The Lowdown: Big, Old Brands Battle the Trust Issue

Report: Older Brands Identified as 'Faceless Machines of Profitability'

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The Lowdown is Ad Age's weekly look at news nuggets from across the world of marketing, including trends, campaign tidbits, executive comings and goings and more.

Do brands still matter?

Yes, "brands are important, even to millennials, but not necessarily incumbent brands," Sanford C. Bernstein stated in a report this week, summarizing a consumer summit it hosted in New York. And that could be a troubling sign for the big companies that dominate when it comes to ad spending. Stated Bernstein: "What we learned is that brand authenticity -- particularly around 'trust' -- is key, not just being omnipresent/big. Unfortunately, for many of our large coverage companies, this runs amok of their long-established brands as those are often identified as faceless machines of profitability and propaganda by many consumers, not as trustworthy or even high quality." There is hope for big brands that can cultivate trust, the report suggested. But "so far it remains a challenge for large companies to re-brand an incumbent brand and develop trust."

Indeed, big brands are under the microscope like never before. Consider one recent example involving Tyson Foods. The food company is the main target of a new "Tyson Tortures Animals" video from Mercy For Animals, which is voiced by Alec Baldwin. The latest video includes some of the same footage shown in earlier videos about the group's undercover investigation, which included Candice Bergen on screen and in voiceover.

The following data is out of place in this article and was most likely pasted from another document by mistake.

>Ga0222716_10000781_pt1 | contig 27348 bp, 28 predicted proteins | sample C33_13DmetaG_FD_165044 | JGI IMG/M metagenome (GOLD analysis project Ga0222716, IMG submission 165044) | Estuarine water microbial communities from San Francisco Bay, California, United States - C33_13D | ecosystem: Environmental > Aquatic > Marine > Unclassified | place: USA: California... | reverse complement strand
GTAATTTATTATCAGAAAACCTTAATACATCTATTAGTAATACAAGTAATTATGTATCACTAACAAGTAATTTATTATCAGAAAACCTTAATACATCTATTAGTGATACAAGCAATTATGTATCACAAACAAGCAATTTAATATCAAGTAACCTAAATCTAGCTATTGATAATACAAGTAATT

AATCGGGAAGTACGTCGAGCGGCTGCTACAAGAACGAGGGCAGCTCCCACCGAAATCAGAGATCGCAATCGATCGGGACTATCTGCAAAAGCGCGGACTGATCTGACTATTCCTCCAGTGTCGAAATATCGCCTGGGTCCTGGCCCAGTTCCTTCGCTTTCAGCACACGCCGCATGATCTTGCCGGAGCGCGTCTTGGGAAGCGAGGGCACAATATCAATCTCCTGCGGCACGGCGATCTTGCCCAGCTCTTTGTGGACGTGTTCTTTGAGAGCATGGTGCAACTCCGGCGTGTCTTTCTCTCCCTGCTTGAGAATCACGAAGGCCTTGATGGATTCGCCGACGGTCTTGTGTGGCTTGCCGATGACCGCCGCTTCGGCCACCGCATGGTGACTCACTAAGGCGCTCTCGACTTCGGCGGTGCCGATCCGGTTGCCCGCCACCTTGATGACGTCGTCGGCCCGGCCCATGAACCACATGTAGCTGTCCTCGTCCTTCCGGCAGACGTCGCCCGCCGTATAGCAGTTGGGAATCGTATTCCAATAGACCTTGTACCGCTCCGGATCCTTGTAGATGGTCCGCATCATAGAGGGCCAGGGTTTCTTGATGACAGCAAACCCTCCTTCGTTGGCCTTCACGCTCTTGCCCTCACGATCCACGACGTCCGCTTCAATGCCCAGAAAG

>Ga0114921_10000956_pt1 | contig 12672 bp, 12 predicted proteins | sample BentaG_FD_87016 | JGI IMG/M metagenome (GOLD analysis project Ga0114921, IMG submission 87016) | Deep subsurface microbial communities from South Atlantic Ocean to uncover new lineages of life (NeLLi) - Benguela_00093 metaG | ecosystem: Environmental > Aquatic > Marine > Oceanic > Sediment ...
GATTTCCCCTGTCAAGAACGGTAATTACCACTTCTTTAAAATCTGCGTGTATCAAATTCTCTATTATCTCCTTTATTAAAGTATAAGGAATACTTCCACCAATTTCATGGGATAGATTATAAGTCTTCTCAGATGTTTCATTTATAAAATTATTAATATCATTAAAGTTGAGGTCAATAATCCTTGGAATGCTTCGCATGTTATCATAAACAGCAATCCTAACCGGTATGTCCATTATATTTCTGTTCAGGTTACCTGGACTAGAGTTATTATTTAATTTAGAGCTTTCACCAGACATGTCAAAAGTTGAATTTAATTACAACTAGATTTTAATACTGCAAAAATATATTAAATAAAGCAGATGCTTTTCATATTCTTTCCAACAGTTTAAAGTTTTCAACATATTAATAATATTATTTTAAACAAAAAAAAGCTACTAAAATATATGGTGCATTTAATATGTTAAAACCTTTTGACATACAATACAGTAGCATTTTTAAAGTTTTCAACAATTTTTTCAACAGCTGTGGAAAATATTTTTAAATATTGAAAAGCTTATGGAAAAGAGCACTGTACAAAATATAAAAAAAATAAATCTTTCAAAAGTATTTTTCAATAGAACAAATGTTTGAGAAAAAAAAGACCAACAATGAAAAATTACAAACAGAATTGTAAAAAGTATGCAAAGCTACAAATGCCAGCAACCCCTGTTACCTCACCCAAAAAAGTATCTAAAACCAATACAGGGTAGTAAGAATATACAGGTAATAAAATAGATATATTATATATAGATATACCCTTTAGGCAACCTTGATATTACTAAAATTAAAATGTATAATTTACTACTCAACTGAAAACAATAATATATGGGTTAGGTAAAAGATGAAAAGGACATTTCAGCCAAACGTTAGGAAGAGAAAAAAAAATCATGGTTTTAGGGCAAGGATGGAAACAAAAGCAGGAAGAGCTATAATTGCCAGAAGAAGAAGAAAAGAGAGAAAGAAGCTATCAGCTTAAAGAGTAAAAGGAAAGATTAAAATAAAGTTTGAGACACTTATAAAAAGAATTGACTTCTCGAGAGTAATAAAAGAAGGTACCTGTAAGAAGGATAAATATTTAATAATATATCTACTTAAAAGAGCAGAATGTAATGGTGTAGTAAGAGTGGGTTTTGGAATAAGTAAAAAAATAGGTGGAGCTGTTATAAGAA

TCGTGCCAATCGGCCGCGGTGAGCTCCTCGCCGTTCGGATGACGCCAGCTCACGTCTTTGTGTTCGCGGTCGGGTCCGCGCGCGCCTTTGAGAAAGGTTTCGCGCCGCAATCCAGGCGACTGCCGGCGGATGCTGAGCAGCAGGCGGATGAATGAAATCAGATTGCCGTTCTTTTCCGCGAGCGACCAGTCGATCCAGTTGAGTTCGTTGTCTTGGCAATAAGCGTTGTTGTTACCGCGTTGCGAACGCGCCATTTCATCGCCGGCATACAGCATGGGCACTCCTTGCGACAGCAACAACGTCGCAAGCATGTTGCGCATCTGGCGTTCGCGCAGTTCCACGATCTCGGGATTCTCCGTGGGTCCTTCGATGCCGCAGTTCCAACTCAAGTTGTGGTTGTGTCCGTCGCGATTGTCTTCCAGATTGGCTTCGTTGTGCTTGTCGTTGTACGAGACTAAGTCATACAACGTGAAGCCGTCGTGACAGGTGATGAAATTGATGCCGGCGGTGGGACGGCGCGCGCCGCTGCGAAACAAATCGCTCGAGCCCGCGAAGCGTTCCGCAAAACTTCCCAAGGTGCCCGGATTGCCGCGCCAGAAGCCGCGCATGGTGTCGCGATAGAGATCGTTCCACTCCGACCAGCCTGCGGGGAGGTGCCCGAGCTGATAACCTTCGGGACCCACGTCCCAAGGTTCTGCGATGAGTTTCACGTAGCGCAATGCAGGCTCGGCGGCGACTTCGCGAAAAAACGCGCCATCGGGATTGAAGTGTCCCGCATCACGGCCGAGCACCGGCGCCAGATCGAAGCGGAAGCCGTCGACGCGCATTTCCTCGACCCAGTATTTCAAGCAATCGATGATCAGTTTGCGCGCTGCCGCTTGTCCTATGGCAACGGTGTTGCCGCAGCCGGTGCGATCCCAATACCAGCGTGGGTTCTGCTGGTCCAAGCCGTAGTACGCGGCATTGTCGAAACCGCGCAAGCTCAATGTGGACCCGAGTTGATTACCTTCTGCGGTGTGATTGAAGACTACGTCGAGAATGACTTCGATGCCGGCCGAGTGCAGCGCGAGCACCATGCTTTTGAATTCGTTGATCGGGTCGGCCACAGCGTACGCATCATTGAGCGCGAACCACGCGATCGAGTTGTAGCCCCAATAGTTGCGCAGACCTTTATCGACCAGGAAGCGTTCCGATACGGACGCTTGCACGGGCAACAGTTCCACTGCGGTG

The videos are focused on Tyson and also call out that it supplies restaurants including McDonald's, KFC and Chick-fil-A. Tyson said the latest video is a compilation of footage released months ago that it has already addressed, noting that the farmers shown no longer raise chickens for the company and workers shown mishandling birds were fired. "We're committed to raising healthy chickens and making sure they're treated properly," Tyson said. Mercy For Animals responded that it wants to see Tyson use its clout to change industry practices, pushing for it to replace live-shackle slaughtering with what's called "controlled atmosphere killing." Tyson added that it has conducted research into Controlled Atmosphere Stunning (CAS) and other alternative handling methods and while it has "not found them to be more humane than conventional electrical stunning," it believes they are worthy of more study.

French's new Buffalo Ketchup
French's new Buffalo Ketchup Credit: French's